Making tamales correctly is a rather time consuming effort and there are not many short cuts. After the third or fourth attempt you should have figured out which spices you and your family like best in the meat broth and the meat sauce. Tamales are a Christmas tradition in many Mexican family's. To me they are good any time of the year and if done correctly you will receive many smiles from around the table.
Place corn husks in a large container and cover with very warm water. Allow to soak for at least 3 hours, until soft and pliable. You will need to weight them down with an inverted plate and a heavy can so they are completely covered with water.
Place beef, garlic, and chili peppers (cut into quarter) in a large pot (See NOTE 1). Cover with cold water and bring to a boil over high heat. As soon as water boils, reduce heat to a simmer and cover pot. Let simmer (add water if necessary to keep meat completely covered the entire cooking time) for 3 1/2 to 4 hours, until beef is tender and shreds easily When beef is done, remove from pot, allow meat to cool slightly, and shred with forks.
Continue to simmer the roast water with the garlic and peppers until you have cooked down to about 2 or 3 cups of cooking liquid. Remove from heat and strain the broth. Reserve broth to mix with the shredded meat and the masa dough in steps 5 and 6.
Toast chilies in a cast iron skillet, making sure not to burn them. Allow to cool and then remove stems and seeds. Crumble and grind in a clean coffee grinder or with a mortar and pestle.
Heat oil in a large cast iron skillet. Mix in flour and allow to brown slightly. Pour in 1 cup meat broth and stir until smooth. Mix in minced garlic, ground toasted chilies, cumin seeds, ground cumin, oregano, red pepper flakes, vinegar, salt, and pepper. Let mixture simmer for 20 to 30 minutes until it thickens slightly. Add shredded beef into skillet, stir well to cover all the meat and cover. Let simmer 45 minutes. Add more beef broth as necessary to keep mixture from drying out.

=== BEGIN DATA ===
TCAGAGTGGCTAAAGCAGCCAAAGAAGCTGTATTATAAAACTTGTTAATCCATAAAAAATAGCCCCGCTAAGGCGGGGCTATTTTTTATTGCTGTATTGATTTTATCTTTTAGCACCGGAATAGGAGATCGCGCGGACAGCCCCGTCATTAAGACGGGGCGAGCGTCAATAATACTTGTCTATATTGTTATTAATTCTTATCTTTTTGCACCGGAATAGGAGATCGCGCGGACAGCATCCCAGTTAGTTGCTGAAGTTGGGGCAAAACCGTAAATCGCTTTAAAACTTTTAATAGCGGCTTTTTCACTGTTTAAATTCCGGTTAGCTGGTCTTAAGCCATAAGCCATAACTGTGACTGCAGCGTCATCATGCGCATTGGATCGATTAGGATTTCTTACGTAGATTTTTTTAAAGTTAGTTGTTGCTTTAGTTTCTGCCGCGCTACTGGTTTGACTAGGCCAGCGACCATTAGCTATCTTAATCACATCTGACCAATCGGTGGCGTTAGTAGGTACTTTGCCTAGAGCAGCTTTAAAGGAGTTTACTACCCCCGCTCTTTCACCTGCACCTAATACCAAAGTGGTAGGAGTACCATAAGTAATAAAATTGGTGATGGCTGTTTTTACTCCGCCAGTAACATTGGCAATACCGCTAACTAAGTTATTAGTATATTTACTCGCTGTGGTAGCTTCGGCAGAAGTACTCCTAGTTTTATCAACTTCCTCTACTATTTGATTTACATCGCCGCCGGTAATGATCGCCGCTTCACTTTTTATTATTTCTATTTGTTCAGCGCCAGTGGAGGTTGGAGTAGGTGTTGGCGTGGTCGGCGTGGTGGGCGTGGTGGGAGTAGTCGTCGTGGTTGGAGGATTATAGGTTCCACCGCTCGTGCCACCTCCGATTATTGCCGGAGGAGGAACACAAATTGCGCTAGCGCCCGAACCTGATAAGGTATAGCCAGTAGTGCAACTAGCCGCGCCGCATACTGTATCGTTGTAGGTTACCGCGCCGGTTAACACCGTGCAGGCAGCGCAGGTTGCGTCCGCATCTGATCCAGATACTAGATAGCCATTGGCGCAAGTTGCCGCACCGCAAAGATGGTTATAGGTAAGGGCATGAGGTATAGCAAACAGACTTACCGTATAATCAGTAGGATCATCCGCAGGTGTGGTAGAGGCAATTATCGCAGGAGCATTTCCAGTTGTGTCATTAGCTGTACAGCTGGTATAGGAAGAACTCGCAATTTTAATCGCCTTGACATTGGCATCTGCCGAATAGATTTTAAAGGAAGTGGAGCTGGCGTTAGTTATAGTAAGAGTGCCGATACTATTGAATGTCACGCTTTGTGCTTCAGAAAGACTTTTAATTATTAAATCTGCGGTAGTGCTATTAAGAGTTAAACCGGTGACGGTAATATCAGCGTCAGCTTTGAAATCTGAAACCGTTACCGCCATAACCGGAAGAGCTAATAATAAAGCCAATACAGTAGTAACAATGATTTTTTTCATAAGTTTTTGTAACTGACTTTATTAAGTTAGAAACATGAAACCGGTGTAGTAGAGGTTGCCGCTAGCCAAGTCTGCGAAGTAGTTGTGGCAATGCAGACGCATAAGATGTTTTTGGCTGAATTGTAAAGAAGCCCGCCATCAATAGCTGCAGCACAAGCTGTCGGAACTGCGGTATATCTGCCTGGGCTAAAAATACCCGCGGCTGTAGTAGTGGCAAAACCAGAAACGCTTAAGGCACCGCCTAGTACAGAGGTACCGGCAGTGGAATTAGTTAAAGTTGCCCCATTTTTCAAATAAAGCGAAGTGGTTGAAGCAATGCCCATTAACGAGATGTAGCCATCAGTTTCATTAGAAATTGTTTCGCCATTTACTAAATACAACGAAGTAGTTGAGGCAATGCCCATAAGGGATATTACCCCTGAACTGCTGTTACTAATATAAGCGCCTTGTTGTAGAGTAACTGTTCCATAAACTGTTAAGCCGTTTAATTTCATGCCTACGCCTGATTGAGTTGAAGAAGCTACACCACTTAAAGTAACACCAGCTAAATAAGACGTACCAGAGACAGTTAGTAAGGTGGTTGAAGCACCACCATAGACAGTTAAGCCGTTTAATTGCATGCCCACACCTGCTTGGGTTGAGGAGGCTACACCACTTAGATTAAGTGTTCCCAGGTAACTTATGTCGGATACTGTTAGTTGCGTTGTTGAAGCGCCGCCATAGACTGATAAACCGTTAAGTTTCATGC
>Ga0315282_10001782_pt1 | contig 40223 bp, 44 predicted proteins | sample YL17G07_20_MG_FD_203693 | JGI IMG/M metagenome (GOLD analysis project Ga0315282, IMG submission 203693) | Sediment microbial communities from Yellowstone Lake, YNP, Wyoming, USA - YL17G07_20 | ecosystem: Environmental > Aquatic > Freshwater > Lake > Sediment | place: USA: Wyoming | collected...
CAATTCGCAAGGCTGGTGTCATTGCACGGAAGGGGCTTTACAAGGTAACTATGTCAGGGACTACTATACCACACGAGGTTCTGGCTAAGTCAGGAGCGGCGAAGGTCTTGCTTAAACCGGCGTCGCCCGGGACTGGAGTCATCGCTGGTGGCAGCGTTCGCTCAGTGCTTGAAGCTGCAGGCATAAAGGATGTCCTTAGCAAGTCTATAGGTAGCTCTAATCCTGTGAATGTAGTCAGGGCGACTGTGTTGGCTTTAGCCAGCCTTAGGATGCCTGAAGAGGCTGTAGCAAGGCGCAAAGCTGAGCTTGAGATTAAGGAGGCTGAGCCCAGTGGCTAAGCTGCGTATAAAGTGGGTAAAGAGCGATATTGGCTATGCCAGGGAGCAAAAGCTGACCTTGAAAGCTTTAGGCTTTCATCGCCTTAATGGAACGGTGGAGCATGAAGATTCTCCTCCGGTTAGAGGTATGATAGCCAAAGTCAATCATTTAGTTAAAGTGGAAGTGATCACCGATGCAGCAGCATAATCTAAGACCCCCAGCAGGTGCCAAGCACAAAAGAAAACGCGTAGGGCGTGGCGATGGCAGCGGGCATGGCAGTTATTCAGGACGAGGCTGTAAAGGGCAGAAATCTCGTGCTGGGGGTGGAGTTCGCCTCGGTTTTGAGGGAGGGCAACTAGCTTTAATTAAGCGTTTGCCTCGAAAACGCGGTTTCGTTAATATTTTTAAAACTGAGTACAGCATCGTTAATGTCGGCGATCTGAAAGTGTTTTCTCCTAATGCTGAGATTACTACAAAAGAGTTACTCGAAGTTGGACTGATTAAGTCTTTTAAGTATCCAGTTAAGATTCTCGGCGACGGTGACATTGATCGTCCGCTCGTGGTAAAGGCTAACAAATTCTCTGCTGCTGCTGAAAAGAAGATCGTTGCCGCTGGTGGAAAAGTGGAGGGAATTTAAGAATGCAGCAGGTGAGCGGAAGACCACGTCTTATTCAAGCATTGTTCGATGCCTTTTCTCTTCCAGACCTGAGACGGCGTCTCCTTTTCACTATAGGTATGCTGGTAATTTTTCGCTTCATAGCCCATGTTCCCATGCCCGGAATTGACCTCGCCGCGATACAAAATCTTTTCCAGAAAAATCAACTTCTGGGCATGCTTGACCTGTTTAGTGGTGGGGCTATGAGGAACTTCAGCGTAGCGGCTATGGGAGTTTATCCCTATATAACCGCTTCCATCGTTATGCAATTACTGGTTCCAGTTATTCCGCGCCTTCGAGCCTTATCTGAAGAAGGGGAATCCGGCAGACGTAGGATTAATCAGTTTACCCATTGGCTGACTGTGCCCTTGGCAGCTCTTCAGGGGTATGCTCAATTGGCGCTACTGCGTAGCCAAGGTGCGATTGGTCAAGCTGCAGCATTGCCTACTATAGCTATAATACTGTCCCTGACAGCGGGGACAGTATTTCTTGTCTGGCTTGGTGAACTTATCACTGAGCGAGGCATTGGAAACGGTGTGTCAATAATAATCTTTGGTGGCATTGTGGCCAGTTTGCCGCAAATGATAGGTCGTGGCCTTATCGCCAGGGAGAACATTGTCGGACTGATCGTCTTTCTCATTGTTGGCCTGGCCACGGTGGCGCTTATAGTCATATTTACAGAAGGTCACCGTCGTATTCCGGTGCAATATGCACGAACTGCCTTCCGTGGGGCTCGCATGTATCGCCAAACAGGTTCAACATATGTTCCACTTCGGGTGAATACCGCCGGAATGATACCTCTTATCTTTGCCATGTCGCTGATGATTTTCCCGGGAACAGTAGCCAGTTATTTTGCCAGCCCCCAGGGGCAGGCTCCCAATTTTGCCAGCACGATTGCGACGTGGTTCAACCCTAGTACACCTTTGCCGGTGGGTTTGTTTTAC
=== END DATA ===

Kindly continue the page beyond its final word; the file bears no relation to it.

(See TIP 2) Place lard (NO SUBSTITUTE FOR THE LARD) and salt in a large mixing bowl. Whip with an electric mixer on high speed until fluffy. Add masa and beat at low speed until well mixed. (If the reserved cooking liquid is extremely spicy I would cut it with water to keep from adding too much flavor to the masa dough). Add in reserved cooking liquid a little (one or two tablespoons full) at a time, while continuing to beat at low speed, until mixture is the consistency of soft cookie dough.
Drain water from corn husks. One at a time, wring out most of the water and flatten out each husk, with the narrow end facing you, and spread approximately 1/4 cup of masa dough mixture onto about a four inch square. Spread 1 or 2 tablespoons of meat mixture down the middle of the masa dough. (You can add some chopped fresh peppers of your choice if you want your tamales spicier) Gently lift up both long ends of the husk (the dough should meet at the top) and fold about 1/4 inch of the corn husk down onto itself. Continue to fold 1/4 inch of the husk down until there is no more to fold. Then roll up the husks on one ends and fold the end of the husk onto the seam and tie with a piece of butchers' twine if necessary to keep it folded. Leave the large end open, and stand the tamales in the steamer with the large end up (See Tip 3).
Place tamales in a steamer basket, seam side down. Steam over boiling water for approximately one hour, until masa is firm and holds its shape. Make sure steamer does not run out of water (Add boiling water if needed). Serve immediately, allowing each person to unwrap their own tamales. Allow any leftovers (still in wrapper) to cool, then store in the refrigerator.